The occurrence of a 6.5 Richer earthquake in the Cook Strait near the New Zealand capital of Wellington over the weekend has served to highlight the problem of insufficient numbers of structural engineers.
While the city's building stock managed to weather the weekend earthquake with impressive success, the subsequent strain placed on consulting firms required to provide safety inspections in the wake of the incident has drawn attention to the country's scarcity of engineering professionals.
Engineers had to be flown in to Wellington from other parts of the country to provide structural assessments of buildings affected by the earthquake, due to insufficient numbers in the New Zealand capital itself.
David Prentice, chief executive with international infrastructure consultancy Opus, said the firm's structural engineers had been swamped from work since Sunday, necessitating the importation of staff members from Nelson and Auckland.
Opus employs around 250 staff in Wellington, of which around 30 are structural engineers suited to the task of building safety assessment.
"We weren't able to get through all the work that we had on our books yesterday (Monday) and are continuing to do that over the next two or three days."
According to Mr. Prentice New Zealand has long suffered from a scarcity of structural engineers.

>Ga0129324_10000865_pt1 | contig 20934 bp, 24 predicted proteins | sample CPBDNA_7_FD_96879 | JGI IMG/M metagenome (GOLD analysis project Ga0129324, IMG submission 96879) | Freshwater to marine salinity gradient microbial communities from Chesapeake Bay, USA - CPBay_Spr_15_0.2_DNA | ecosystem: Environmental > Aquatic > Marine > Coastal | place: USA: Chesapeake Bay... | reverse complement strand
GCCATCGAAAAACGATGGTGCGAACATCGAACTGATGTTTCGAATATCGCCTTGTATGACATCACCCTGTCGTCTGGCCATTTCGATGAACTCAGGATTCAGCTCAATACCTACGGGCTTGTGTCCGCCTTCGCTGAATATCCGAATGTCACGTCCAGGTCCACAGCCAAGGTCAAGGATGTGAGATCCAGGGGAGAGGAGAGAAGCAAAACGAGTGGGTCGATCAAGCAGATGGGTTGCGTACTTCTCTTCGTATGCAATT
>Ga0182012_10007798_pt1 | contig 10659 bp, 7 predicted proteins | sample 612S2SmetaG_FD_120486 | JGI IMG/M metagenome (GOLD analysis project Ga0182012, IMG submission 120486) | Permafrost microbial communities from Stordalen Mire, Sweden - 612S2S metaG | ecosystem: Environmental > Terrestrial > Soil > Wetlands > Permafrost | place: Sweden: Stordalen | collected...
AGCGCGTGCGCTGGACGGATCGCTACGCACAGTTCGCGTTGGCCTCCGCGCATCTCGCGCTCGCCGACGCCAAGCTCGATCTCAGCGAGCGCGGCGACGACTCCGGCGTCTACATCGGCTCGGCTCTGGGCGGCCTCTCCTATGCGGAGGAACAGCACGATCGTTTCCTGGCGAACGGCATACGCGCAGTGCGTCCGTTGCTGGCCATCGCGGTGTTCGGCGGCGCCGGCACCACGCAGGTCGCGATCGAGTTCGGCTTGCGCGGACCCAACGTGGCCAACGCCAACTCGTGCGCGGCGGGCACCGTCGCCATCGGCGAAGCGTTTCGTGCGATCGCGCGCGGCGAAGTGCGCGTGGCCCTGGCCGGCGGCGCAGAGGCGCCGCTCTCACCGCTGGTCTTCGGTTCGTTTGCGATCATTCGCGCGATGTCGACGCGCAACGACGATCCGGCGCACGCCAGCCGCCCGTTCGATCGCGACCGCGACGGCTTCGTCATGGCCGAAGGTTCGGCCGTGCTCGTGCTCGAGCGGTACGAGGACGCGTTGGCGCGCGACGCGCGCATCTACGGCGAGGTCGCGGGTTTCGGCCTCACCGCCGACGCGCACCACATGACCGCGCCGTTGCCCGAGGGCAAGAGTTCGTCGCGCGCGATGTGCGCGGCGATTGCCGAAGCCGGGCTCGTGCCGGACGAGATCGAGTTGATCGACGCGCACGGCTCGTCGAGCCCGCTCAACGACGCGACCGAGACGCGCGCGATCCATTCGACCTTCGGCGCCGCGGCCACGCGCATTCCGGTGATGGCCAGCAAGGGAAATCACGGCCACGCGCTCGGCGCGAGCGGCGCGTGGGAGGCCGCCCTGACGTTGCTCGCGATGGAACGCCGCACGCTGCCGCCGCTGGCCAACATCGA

"I think if you talk to any engineering firm throughout the country they would tell you that they can't get enough structural engineers, and that has been the mantra for so long."
While New Zealand may suffer from a lack of structural engineering resources, according to experts Wellington's buildings held up quite well during the 6.5 Richter earthquakes, as well as the subsequent wave of incessant aftershocks.
Andrew Cleland, chief executive of the Institute of Professional Engineers New Zealand, said an assessment of the Cook Strait tremor concluded that at its peak its energy was only a 20 to 25 per cent of new building standards.
According to Mr. Cleland assessments focusing on the exterior of buildings had uncovered no major structural weaknesses thus far.
Mayor Celia Wade-Brown said that the fact that the earthquake resulted in only four minor injuries indicated that Wellington was "well-built and well-prepared."
Many engineers say there nonetheless remain areas of improvement in the city's earthquake preparedness, including measures to reduce or strengthen the large number of interior fittings and tiles which were shaken loose by the tremor.